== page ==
Thursday, July 18, 2024

Another Call for Moscow to Create Something like Komintern to Overthrow Existing World Order

Paul Goble

            Staunton, July 15 – In May, Sergey Naryshkin, the head of Russia’s foreign intelligence service, suggested that Moscow should draw on the experience with the Komintern to unify those around the world who favor overthrowing the world order “created and remains dominated by the West” (

            Now, in an indication that his words are gaining a following in the Russian capital and may even lead to the creation of such an organization, Roman Trunov, a Nezavisimaya Gazeta journalist, says that the Komintern serves as a model for the kind of alliance of parties and groups that can serve Moscow’s interests now (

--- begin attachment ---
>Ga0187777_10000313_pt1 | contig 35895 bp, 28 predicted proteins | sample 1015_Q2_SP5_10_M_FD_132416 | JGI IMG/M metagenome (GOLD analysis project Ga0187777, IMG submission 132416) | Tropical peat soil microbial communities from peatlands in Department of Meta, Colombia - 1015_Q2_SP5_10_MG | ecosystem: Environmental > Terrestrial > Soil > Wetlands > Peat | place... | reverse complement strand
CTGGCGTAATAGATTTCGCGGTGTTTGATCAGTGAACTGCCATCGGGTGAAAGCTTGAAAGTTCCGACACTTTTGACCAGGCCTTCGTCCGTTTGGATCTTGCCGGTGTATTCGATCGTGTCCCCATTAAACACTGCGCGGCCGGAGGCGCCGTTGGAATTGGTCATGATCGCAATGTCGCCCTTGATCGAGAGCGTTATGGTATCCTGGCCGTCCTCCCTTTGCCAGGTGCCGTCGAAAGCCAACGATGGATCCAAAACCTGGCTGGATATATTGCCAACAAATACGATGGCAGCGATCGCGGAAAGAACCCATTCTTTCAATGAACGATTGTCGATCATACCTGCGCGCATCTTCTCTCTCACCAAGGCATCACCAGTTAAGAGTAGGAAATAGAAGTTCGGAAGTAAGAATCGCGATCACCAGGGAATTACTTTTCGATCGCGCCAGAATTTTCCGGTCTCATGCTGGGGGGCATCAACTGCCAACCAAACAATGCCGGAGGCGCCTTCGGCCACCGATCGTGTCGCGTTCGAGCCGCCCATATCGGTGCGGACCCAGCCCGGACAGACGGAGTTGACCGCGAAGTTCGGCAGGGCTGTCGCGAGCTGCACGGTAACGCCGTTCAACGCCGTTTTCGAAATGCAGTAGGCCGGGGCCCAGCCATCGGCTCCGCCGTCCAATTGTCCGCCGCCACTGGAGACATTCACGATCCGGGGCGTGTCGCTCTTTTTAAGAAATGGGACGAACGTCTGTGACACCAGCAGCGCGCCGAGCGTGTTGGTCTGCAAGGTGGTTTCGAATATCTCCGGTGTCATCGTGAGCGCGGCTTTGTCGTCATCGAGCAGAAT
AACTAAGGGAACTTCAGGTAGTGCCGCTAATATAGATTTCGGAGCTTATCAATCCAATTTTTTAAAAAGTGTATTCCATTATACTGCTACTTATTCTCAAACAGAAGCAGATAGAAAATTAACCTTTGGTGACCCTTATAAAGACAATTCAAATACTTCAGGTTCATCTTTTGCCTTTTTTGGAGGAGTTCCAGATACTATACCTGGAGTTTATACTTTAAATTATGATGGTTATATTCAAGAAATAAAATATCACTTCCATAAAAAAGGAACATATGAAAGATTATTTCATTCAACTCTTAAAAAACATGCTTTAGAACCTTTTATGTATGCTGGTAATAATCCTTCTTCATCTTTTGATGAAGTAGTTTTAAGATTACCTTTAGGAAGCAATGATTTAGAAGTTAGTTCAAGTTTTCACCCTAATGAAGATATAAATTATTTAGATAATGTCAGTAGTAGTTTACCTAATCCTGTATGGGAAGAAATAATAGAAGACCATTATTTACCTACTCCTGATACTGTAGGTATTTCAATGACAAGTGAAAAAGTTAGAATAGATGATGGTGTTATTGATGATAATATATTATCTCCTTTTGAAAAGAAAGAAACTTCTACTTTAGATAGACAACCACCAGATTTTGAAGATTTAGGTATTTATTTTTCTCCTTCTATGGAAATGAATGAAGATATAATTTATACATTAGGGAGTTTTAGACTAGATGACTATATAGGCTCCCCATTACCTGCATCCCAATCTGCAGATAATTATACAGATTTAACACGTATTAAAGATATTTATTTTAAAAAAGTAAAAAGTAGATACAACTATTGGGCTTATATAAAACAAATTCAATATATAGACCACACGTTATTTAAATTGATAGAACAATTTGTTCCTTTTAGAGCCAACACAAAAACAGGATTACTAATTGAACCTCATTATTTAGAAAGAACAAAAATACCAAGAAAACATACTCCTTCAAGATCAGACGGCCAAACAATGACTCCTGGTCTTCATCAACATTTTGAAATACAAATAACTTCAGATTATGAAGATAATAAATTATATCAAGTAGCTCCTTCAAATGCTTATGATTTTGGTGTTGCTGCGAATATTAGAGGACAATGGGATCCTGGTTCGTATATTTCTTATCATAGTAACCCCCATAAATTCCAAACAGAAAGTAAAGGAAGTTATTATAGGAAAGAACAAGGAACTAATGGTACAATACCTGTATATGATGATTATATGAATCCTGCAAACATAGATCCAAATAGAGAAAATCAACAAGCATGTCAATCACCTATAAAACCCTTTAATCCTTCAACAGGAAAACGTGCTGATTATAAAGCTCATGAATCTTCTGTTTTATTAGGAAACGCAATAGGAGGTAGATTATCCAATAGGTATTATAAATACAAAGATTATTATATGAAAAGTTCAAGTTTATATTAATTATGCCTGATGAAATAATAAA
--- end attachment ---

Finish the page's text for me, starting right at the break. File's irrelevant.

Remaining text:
While acknowledging that the situation is different today than it was a century ago and that the Komintern was not without its problems, Trunov like Naryshkin insists that such a union can help both all of its parts, on the one hand, and Moscow, on the other, to achieve their common goals.

            Given that any such project would likely emerge out of the SVR rather than more publicly from the Kremlin, it is uncertain just how much Putin would acknowledge its existence or rely on it openly; but the appearance of Trunov’s article suggests that there is now a push to create something, even if it stays within the shadows of Russian espionage activities.   

Russian Citizens Among Those Involved in Crocus City Hall Terrorist Attack, Chikhanchin Says

Paul Goble

            Staunton, July 15 – As is its custom, the Kremlin has sought to place the blame for the Crocus City Hall terrorist attack in Moscow last spring on foreigners, but  now Yury Chikhanchin, the head of the Russian financial intelligence service says, it has become clear that Russian citizens were among those involved.